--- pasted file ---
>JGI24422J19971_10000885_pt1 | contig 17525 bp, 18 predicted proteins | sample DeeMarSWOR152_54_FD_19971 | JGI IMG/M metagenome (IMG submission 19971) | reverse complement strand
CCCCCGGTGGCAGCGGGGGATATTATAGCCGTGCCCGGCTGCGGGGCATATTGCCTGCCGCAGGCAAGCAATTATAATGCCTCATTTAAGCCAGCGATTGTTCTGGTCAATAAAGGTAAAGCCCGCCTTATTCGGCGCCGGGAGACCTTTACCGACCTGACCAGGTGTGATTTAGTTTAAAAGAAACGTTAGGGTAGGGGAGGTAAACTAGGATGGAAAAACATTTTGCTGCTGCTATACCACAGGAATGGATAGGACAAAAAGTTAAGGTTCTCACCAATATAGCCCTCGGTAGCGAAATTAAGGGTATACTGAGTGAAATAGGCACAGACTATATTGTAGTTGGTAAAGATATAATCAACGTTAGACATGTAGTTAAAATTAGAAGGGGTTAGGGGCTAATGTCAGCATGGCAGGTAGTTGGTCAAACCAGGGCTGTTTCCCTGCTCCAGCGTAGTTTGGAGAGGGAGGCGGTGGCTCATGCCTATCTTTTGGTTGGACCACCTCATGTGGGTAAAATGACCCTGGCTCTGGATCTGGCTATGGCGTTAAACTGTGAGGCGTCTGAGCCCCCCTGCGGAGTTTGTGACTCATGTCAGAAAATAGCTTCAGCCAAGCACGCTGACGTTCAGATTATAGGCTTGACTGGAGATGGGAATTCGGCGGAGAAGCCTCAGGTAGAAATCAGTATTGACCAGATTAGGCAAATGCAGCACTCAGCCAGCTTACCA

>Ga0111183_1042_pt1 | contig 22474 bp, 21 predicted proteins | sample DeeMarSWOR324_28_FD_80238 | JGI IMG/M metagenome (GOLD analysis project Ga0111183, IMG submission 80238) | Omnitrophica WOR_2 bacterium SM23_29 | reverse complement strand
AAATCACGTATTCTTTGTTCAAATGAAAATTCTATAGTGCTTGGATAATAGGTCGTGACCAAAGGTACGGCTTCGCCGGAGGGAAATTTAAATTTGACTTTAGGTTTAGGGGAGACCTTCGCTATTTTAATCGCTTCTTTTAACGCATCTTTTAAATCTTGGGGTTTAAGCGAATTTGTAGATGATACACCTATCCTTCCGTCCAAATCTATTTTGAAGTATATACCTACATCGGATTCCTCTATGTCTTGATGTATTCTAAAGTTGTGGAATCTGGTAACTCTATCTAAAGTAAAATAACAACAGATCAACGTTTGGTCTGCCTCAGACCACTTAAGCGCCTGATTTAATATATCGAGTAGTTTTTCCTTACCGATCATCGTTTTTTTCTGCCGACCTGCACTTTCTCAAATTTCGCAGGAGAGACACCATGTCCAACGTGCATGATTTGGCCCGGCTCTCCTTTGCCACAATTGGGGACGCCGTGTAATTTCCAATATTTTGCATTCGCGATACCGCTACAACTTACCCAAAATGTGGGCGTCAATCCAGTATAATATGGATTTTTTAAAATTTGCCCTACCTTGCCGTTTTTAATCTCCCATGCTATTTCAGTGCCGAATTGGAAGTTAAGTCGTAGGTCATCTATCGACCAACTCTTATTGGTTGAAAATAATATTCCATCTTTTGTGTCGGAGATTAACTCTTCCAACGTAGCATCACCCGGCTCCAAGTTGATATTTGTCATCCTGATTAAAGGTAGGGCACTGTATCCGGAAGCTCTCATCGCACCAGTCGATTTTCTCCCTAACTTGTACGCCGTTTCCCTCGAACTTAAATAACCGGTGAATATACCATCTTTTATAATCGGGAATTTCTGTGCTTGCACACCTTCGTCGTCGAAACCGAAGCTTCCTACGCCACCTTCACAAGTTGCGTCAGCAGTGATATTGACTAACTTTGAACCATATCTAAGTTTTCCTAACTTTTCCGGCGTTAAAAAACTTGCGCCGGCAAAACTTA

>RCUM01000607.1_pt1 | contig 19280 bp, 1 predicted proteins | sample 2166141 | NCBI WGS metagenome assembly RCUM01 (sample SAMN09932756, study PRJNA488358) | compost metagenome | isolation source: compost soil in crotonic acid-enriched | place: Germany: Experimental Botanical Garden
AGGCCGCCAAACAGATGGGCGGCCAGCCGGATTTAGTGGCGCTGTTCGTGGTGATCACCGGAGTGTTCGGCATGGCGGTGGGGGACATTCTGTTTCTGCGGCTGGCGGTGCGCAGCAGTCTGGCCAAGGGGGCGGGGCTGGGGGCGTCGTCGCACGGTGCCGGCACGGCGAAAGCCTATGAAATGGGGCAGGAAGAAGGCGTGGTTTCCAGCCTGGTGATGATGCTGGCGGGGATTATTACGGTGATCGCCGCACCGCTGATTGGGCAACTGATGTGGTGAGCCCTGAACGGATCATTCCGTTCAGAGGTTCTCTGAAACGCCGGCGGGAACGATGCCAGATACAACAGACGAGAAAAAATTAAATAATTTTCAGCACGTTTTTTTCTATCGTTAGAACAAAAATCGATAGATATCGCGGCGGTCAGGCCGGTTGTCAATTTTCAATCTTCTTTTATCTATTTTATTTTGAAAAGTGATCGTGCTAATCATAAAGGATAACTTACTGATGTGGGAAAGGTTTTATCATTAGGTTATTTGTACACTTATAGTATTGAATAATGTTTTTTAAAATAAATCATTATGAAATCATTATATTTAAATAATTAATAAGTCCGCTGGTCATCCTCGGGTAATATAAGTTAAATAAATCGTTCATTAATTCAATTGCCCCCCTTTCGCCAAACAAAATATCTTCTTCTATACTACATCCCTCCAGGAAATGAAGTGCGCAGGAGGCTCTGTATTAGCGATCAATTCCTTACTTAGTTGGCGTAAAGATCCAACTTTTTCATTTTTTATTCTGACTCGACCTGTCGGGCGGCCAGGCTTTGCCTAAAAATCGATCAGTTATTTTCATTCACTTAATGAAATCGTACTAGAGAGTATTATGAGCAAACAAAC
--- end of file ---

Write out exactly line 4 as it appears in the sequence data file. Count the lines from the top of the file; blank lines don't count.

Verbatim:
AAATCACGTATTCTTTGTTCAAATGAAAATTCTATAGTGCTTGGATAATAGGTCGTGACCAAAGGTACGGCTTCGCCGGAGGGAAATTTAAATTTGACTTTAGGTTTAGGGGAGACCTTCGCTATTTTAATCGCTTCTTTTAACGCATCTTTTAAATCTTGGGGTTTAAGCGAATTTGTAGATGATACACCTATCCTTCCGTCCAAATCTATTTTGAAGTATATACCTACATCGGATTCCTCTATGTCTTGATGTATTCTAAAGTTGTGGAATCTGGTAACTCTATCTAAAGTAAAATAACAACAGATCAACGTTTGGTCTGCCTCAGACCACTTAAGCGCCTGATTTAATATATCGAGTAGTTTTTCCTTACCGATCATCGTTTTTTTCTGCCGACCTGCACTTTCTCAAATTTCGCAGGAGAGACACCATGTCCAACGTGCATGATTTGGCCCGGCTCTCCTTTGCCACAATTGGGGACGCCGTGTAATTTCCAATATTTTGCATTCGCGATACCGCTACAACTTACCCAAAATGTGGGCGTCAATCCAGTATAATATGGATTTTTTAAAATTTGCCCTACCTTGCCGTTTTTAATCTCCCATGCTATTTCAGTGCCGAATTGGAAGTTAAGTCGTAGGTCATCTATCGACCAACTCTTATTGGTTGAAAATAATATTCCATCTTTTGTGTCGGAGATTAACTCTTCCAACGTAGCATCACCCGGCTCCAAGTTGATATTTGTCATCCTGATTAAAGGTAGGGCACTGTATCCGGAAGCTCTCATCGCACCAGTCGATTTTCTCCCTAACTTGTACGCCGTTTCCCTCGAACTTAAATAACCGGTGAATATACCATCTTTTATAATCGGGAATTTCTGTGCTTGCACACCTTCGTCGTCGAAACCGAAGCTTCCTACGCCACCTTCACAAGTTGCGTCAGCAGTGATATTGACTAACTTTGAACCATATCTAAGTTTTCCTAACTTTTCCGGCGTTAAAAAACTTGCGCCGGCAAAACTTA